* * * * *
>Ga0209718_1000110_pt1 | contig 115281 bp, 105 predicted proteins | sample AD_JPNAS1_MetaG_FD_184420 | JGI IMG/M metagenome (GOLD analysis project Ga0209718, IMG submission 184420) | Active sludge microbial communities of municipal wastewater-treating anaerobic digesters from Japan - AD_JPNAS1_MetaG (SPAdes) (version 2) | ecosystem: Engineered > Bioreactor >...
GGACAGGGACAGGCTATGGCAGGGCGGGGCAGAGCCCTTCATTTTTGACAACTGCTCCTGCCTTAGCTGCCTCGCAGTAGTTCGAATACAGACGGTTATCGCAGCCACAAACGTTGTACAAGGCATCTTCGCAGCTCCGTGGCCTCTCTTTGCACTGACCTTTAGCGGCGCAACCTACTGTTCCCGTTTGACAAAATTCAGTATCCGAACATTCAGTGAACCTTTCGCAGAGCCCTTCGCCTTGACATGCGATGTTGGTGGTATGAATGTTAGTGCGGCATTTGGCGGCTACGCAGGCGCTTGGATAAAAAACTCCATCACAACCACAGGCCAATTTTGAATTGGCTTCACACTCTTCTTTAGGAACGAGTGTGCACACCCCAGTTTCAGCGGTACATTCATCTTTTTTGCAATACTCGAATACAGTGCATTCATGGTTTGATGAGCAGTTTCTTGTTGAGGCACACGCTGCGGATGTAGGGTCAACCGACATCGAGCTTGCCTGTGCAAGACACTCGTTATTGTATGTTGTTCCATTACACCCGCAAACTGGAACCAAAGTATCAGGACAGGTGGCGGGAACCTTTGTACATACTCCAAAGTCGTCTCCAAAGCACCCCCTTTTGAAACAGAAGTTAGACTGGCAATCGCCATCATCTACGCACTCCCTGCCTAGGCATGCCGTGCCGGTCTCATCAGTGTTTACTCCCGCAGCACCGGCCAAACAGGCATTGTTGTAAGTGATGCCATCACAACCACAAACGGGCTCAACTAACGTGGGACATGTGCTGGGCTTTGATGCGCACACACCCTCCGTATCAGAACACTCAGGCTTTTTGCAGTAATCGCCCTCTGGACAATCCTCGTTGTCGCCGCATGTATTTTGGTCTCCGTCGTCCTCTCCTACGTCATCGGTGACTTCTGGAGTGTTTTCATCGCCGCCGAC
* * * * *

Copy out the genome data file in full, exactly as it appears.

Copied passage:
>Ga0209718_1000110_pt1 | contig 115281 bp, 105 predicted proteins | sample AD_JPNAS1_MetaG_FD_184420 | JGI IMG/M metagenome (GOLD analysis project Ga0209718, IMG submission 184420) | Active sludge microbial communities of municipal wastewater-treating anaerobic digesters from Japan - AD_JPNAS1_MetaG (SPAdes) (version 2) | ecosystem: Engineered > Bioreactor >...
GGACAGGGACAGGCTATGGCAGGGCGGGGCAGAGCCCTTCATTTTTGACAACTGCTCCTGCCTTAGCTGCCTCGCAGTAGTTCGAATACAGACGGTTATCGCAGCCACAAACGTTGTACAAGGCATCTTCGCAGCTCCGTGGCCTCTCTTTGCACTGACCTTTAGCGGCGCAACCTACTGTTCCCGTTTGACAAAATTCAGTATCCGAACATTCAGTGAACCTTTCGCAGAGCCCTTCGCCTTGACATGCGATGTTGGTGGTATGAATGTTAGTGCGGCATTTGGCGGCTACGCAGGCGCTTGGATAAAAAACTCCATCACAACCACAGGCCAATTTTGAATTGGCTTCACACTCTTCTTTAGGAACGAGTGTGCACACCCCAGTTTCAGCGGTACATTCATCTTTTTTGCAATACTCGAATACAGTGCATTCATGGTTTGATGAGCAGTTTCTTGTTGAGGCACACGCTGCGGATGTAGGGTCAACCGACATCGAGCTTGCCTGTGCAAGACACTCGTTATTGTATGTTGTTCCATTACACCCGCAAACTGGAACCAAAGTATCAGGACAGGTGGCGGGAACCTTTGTACATACTCCAAAGTCGTCTCCAAAGCACCCCCTTTTGAAACAGAAGTTAGACTGGCAATCGCCATCATCTACGCACTCCCTGCCTAGGCATGCCGTGCCGGTCTCATCAGTGTTTACTCCCGCAGCACCGGCCAAACAGGCATTGTTGTAAGTGATGCCATCACAACCACAAACGGGCTCAACTAACGTGGGACATGTGCTGGGCTTTGATGCGCACACACCCTCCGTATCAGAACACTCAGGCTTTTTGCAGTAATCGCCCTCTGGACAATCCTCGTTGTCGCCGCATGTATTTTGGTCTCCGTCGTCCTCTCCTACGTCATCGGTGACTTCTGGAGTGTTTTCATCGCCGCCGAC